She introduced the song "You're the Cream In My Coffee," to New York audiences. She danced in a giant pinball machine in Sensations of 1945 (1944), but this picture was a large disappointment, and Powell retired from the cinema to concentrate on raising her son, actor Peter Ford, who was born that year. 1955) Ona Munson was an improbable choice to play the whiskey-voiced prostitute with a heart of gold, Belle Watling, in "Gone With the Wind." Born Ona Wolcott in Portland, Oregon in 1903, she first came to fame on Broadway as the singing and dancing ingenue in the original production of "No, No, Nanette." She had a very successful stage and radio career in the 1930’s in New York. She parted ways with MGM in 1943 after Thousands Cheer, in which she did a specialty number, and the same year married Canadian lead actor Glenn Ford. 1903, d. She was signed to play opposite Dan Dailey in For Me and My Gal in 1942, but the two actors were removed from the picture during rehearsals and replaced by Gene Kelly and Judy Garland. ONA MUNSON (American actress, b. The same happened with Red Skelton in Ship Ahoy (1942) and I Dood It (1943).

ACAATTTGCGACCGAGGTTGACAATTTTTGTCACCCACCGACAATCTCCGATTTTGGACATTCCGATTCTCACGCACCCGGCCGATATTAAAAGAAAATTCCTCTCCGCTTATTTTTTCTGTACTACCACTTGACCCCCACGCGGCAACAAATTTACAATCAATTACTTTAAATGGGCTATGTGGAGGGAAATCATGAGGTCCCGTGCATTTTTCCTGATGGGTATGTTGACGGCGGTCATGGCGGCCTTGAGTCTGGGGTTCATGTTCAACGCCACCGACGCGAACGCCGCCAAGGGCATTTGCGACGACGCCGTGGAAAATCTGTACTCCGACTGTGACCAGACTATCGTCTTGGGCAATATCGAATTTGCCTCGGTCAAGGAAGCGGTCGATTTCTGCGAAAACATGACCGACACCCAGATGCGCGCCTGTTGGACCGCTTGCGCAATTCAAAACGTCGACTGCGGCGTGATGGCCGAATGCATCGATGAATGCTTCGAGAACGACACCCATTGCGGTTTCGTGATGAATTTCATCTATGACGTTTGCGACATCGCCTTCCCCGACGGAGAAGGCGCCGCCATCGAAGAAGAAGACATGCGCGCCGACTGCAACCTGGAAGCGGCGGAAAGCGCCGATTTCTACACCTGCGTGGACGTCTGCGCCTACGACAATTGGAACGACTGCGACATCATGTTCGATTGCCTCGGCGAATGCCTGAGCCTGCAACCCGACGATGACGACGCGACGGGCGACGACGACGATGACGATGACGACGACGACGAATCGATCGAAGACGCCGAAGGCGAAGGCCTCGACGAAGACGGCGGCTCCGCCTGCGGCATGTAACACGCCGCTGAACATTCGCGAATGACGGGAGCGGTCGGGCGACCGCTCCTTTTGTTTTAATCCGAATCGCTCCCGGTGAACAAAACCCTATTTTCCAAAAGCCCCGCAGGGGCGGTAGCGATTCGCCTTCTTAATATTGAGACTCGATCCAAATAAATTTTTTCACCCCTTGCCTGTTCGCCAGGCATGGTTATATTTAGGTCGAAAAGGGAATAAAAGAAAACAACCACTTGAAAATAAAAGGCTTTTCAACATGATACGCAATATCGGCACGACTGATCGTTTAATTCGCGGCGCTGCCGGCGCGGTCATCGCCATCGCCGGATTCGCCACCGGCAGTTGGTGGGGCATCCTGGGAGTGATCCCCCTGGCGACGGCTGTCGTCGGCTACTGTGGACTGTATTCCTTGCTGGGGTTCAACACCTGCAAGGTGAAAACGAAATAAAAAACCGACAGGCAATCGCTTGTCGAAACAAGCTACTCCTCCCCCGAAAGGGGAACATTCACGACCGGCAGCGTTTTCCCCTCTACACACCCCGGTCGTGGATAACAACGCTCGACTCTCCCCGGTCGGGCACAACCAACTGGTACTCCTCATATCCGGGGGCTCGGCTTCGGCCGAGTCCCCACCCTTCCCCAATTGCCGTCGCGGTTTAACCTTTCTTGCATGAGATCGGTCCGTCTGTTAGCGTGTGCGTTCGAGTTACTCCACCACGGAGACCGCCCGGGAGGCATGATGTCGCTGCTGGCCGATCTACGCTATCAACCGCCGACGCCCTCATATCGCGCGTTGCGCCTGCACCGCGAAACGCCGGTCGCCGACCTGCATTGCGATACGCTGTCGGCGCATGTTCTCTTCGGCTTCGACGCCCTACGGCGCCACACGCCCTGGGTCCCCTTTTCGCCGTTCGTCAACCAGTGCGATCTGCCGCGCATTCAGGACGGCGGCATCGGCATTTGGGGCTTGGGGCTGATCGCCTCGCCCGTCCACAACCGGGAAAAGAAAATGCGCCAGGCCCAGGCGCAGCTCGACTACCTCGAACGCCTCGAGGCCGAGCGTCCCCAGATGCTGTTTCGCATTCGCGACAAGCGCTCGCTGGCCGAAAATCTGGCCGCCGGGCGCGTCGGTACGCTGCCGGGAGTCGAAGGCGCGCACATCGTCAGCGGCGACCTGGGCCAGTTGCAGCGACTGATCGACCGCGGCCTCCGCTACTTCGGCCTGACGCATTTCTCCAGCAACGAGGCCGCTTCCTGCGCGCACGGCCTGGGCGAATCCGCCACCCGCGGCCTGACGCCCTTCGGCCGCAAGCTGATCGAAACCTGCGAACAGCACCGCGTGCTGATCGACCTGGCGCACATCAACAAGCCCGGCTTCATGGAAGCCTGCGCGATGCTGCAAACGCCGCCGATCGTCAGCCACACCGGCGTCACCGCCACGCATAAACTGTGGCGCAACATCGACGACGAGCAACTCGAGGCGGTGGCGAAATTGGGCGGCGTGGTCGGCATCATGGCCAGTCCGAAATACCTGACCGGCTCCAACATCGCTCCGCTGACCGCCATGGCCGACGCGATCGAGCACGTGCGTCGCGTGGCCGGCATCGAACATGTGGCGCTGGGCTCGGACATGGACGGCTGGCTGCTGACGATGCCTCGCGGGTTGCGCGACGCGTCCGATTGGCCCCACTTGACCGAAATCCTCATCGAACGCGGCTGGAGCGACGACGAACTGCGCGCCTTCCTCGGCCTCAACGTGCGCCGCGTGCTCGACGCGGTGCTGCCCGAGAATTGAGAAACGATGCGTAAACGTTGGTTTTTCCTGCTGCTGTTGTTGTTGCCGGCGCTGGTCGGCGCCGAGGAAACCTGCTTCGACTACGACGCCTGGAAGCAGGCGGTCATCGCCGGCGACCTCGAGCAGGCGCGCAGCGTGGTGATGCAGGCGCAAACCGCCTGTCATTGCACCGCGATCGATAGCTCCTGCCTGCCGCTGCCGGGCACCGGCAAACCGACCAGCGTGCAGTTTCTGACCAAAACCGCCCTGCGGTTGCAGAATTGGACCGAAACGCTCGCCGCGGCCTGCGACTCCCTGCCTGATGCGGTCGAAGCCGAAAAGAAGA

1941's Lady Be Good gave Powell top billing, but Robert Young and Ann Sothern carried the movie. In the 1940s, after being sidelined for many months following a gall stone operation, things changed somewhat for the worse, at least as far as Powell's movie career was concerned. Together, Astaire and Powell danced to Porter's "Begin The Beguine", which is considered by many to have been the greatest tap sequence in film history. Most of these movies featured her amazing solo tapping, although her increasingly huge production numbers began to attract criticism. Broadway Melody of 1940, in which Powell starred opposite Fred Astaire, featured a brilliant musical score by Cole Porter.